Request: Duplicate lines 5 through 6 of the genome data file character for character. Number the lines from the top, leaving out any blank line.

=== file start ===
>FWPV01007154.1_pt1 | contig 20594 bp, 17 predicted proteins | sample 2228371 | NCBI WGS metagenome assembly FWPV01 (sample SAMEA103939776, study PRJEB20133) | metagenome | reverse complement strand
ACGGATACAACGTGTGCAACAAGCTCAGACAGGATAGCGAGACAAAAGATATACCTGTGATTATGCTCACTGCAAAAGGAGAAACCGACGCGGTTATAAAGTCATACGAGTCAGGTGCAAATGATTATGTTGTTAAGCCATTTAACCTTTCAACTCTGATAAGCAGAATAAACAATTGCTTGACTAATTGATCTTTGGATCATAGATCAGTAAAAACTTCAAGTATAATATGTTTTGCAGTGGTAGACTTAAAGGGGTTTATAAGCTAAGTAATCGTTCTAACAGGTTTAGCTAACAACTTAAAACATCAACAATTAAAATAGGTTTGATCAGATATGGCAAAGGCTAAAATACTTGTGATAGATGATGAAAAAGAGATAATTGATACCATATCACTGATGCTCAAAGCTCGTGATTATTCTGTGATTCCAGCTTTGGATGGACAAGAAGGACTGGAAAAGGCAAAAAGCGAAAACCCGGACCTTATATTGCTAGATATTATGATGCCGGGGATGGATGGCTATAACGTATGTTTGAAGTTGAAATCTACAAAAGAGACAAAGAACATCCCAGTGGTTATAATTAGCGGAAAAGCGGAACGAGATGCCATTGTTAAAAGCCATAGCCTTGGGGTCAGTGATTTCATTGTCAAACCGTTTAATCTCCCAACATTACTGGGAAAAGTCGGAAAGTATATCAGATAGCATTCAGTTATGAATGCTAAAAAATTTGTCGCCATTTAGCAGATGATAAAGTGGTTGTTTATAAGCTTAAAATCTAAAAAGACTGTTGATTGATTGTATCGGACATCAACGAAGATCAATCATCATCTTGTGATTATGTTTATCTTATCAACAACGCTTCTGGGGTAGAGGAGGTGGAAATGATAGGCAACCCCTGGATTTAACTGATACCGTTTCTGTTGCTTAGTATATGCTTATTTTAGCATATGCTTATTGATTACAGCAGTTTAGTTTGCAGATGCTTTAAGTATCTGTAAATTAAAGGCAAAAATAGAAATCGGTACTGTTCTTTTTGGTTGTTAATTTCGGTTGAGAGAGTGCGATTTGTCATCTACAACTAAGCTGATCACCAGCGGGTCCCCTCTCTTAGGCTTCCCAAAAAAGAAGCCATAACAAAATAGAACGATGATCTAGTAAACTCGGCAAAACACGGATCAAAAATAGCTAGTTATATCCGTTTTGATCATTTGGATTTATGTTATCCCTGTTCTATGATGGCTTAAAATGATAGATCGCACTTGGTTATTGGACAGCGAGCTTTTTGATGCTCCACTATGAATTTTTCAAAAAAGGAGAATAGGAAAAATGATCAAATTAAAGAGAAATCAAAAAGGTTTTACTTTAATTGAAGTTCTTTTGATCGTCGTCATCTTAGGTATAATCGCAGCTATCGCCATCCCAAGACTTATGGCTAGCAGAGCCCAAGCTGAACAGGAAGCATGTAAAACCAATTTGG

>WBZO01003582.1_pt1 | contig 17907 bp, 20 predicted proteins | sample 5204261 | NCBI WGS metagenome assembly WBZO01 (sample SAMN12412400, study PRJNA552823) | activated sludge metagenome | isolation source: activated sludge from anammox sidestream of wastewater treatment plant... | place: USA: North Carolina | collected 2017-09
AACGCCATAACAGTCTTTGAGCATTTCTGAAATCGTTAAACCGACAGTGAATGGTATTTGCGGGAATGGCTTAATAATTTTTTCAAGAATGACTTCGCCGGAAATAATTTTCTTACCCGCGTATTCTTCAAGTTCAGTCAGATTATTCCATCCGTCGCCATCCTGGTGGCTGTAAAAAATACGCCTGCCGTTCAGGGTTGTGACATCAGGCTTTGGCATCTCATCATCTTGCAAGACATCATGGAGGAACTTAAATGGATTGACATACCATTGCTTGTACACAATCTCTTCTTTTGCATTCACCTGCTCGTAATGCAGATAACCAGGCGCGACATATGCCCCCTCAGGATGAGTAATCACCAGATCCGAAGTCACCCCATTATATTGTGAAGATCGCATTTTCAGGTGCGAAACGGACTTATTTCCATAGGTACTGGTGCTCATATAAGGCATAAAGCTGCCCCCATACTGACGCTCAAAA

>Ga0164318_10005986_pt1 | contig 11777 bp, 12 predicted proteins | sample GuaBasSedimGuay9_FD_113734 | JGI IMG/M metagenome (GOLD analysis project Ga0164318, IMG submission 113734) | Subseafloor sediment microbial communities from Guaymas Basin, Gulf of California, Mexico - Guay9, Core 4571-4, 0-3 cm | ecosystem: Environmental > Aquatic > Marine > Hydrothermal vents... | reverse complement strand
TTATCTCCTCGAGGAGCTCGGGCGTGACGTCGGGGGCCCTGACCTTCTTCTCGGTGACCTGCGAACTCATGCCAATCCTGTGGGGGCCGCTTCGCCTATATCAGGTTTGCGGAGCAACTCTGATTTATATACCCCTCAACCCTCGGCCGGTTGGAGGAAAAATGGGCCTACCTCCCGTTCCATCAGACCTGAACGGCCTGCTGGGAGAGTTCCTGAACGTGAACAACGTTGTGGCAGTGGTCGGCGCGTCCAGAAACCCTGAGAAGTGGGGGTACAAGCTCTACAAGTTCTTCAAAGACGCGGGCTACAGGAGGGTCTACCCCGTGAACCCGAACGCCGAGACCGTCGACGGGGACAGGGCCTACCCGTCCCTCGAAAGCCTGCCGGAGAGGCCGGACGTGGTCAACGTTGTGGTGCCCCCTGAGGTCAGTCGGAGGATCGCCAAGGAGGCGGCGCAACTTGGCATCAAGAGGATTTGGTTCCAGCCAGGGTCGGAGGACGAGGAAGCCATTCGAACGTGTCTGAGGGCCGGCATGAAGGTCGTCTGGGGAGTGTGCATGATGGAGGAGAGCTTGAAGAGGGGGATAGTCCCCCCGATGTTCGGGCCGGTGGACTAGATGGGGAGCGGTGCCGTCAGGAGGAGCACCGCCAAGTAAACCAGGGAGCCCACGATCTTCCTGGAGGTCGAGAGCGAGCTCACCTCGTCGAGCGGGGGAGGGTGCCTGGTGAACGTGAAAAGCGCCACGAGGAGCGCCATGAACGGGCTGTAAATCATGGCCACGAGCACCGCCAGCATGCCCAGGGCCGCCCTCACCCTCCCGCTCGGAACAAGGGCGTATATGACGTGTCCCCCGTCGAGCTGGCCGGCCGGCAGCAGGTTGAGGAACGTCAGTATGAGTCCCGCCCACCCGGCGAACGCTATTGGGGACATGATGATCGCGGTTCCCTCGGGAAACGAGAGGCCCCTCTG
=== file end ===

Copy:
>Ga0164318_10005986_pt1 | contig 11777 bp, 12 predicted proteins | sample GuaBasSedimGuay9_FD_113734 | JGI IMG/M metagenome (GOLD analysis project Ga0164318, IMG submission 113734) | Subseafloor sediment microbial communities from Guaymas Basin, Gulf of California, Mexico - Guay9, Core 4571-4, 0-3 cm | ecosystem: Environmental > Aquatic > Marine > Hydrothermal vents... | reverse complement strand
TTATCTCCTCGAGGAGCTCGGGCGTGACGTCGGGGGCCCTGACCTTCTTCTCGGTGACCTGCGAACTCATGCCAATCCTGTGGGGGCCGCTTCGCCTATATCAGGTTTGCGGAGCAACTCTGATTTATATACCCCTCAACCCTCGGCCGGTTGGAGGAAAAATGGGCCTACCTCCCGTTCCATCAGACCTGAACGGCCTGCTGGGAGAGTTCCTGAACGTGAACAACGTTGTGGCAGTGGTCGGCGCGTCCAGAAACCCTGAGAAGTGGGGGTACAAGCTCTACAAGTTCTTCAAAGACGCGGGCTACAGGAGGGTCTACCCCGTGAACCCGAACGCCGAGACCGTCGACGGGGACAGGGCCTACCCGTCCCTCGAAAGCCTGCCGGAGAGGCCGGACGTGGTCAACGTTGTGGTGCCCCCTGAGGTCAGTCGGAGGATCGCCAAGGAGGCGGCGCAACTTGGCATCAAGAGGATTTGGTTCCAGCCAGGGTCGGAGGACGAGGAAGCCATTCGAACGTGTCTGAGGGCCGGCATGAAGGTCGTCTGGGGAGTGTGCATGATGGAGGAGAGCTTGAAGAGGGGGATAGTCCCCCCGATGTTCGGGCCGGTGGACTAGATGGGGAGCGGTGCCGTCAGGAGGAGCACCGCCAAGTAAACCAGGGAGCCCACGATCTTCCTGGAGGTCGAGAGCGAGCTCACCTCGTCGAGCGGGGGAGGGTGCCTGGTGAACGTGAAAAGCGCCACGAGGAGCGCCATGAACGGGCTGTAAATCATGGCCACGAGCACCGCCAGCATGCCCAGGGCCGCCCTCACCCTCCCGCTCGGAACAAGGGCGTATATGACGTGTCCCCCGTCGAGCTGGCCGGCCGGCAGCAGGTTGAGGAACGTCAGTATGAGTCCCGCCCACCCGGCGAACGCTATTGGGGACATGATGATCGCGGTTCCCTCGGGAAACGAGAGGCCCCTCTG